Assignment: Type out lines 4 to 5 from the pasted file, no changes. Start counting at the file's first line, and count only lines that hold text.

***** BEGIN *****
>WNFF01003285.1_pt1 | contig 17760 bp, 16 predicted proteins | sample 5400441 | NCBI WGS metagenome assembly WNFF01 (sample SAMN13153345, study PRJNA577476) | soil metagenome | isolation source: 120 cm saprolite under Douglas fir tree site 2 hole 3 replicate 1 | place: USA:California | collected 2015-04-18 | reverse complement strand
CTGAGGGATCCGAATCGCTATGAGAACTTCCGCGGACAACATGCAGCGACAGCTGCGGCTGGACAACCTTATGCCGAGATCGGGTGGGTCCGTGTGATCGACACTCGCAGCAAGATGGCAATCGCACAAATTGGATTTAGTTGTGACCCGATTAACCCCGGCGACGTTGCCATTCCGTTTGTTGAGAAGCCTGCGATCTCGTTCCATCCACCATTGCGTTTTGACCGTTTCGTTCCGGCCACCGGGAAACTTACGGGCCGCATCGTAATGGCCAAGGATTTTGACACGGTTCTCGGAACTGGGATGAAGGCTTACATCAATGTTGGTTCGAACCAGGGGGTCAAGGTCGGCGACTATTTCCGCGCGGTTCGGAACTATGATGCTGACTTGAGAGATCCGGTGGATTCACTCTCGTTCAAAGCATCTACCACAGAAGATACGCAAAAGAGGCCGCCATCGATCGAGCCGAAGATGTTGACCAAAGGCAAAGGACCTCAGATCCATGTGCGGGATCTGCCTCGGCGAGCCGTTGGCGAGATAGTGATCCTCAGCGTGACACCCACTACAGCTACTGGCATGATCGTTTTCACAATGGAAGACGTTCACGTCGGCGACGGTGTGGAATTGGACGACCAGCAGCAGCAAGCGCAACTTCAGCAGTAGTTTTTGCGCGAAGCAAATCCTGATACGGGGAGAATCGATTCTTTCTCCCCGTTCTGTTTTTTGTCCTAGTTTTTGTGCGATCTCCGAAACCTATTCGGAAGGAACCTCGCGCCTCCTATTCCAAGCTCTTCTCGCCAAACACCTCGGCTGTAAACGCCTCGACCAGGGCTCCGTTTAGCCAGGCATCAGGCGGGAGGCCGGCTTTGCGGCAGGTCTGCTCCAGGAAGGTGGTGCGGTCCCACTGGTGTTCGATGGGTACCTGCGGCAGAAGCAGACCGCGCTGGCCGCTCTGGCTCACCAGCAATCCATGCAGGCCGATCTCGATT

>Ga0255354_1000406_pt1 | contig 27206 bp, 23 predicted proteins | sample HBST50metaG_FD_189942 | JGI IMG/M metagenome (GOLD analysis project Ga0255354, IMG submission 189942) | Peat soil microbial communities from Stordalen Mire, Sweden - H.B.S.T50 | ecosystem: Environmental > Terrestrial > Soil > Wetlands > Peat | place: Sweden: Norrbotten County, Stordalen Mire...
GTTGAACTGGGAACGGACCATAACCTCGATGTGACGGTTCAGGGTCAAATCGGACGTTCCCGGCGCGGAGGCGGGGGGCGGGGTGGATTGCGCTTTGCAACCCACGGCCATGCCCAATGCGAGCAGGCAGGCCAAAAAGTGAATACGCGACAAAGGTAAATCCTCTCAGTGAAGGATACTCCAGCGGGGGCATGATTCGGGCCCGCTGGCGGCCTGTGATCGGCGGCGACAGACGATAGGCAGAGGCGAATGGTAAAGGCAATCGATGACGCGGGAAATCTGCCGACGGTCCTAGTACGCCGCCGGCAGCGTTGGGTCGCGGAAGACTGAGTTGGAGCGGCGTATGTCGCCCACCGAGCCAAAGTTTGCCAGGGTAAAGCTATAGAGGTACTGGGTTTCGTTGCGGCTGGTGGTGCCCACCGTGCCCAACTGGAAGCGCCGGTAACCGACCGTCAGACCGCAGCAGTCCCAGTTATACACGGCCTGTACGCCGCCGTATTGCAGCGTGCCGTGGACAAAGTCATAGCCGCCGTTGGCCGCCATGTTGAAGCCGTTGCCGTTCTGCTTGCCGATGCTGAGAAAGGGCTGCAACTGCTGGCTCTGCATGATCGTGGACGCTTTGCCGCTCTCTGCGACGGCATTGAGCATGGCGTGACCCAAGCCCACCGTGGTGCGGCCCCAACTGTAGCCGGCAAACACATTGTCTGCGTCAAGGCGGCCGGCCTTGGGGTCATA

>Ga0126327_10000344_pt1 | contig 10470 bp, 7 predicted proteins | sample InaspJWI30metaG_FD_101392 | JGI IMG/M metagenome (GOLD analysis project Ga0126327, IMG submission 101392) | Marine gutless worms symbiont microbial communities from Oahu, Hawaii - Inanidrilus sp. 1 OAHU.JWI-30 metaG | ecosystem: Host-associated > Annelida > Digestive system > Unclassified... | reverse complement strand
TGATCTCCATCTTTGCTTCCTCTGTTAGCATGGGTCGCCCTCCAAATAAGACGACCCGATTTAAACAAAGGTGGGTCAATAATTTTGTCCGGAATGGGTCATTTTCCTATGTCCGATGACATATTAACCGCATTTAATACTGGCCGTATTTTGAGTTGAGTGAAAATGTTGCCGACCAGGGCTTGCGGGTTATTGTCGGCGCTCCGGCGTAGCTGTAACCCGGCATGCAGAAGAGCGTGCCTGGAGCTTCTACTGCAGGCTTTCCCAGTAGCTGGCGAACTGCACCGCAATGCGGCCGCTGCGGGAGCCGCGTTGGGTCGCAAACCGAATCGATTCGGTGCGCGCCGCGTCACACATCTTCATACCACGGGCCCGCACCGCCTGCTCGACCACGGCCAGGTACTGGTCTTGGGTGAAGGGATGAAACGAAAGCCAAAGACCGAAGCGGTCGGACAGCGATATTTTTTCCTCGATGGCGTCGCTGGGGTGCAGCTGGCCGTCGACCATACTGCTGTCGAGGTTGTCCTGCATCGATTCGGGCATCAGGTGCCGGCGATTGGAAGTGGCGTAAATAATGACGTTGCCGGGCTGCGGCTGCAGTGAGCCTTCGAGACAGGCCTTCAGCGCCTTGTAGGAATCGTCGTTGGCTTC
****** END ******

GTTGAACTGGGAACGGACCATAACCTCGATGTGACGGTTCAGGGTCAAATCGGACGTTCCCGGCGCGGAGGCGGGGGGCGGGGTGGATTGCGCTTTGCAACCCACGGCCATGCCCAATGCGAGCAGGCAGGCCAAAAAGTGAATACGCGACAAAGGTAAATCCTCTCAGTGAAGGATACTCCAGCGGGGGCATGATTCGGGCCCGCTGGCGGCCTGTGATCGGCGGCGACAGACGATAGGCAGAGGCGAATGGTAAAGGCAATCGATGACGCGGGAAATCTGCCGACGGTCCTAGTACGCCGCCGGCAGCGTTGGGTCGCGGAAGACTGAGTTGGAGCGGCGTATGTCGCCCACCGAGCCAAAGTTTGCCAGGGTAAAGCTATAGAGGTACTGGGTTTCGTTGCGGCTGGTGGTGCCCACCGTGCCCAACTGGAAGCGCCGGTAACCGACCGTCAGACCGCAGCAGTCCCAGTTATACACGGCCTGTACGCCGCCGTATTGCAGCGTGCCGTGGACAAAGTCATAGCCGCCGTTGGCCGCCATGTTGAAGCCGTTGCCGTTCTGCTTGCCGATGCTGAGAAAGGGCTGCAACTGCTGGCTCTGCATGATCGTGGACGCTTTGCCGCTCTCTGCGACGGCATTGAGCATGGCGTGACCCAAGCCCACCGTGGTGCGGCCCCAACTGTAGCCGGCAAACACATTGTCTGCGTCAAGGCGGCCGGCCTTGGGGTCATA

>Ga0126327_10000344_pt1 | contig 10470 bp, 7 predicted proteins | sample InaspJWI30metaG_FD_101392 | JGI IMG/M metagenome (GOLD analysis project Ga0126327, IMG submission 101392) | Marine gutless worms symbiont microbial communities from Oahu, Hawaii - Inanidrilus sp. 1 OAHU.JWI-30 metaG | ecosystem: Host-associated > Annelida > Digestive system > Unclassified... | reverse complement strand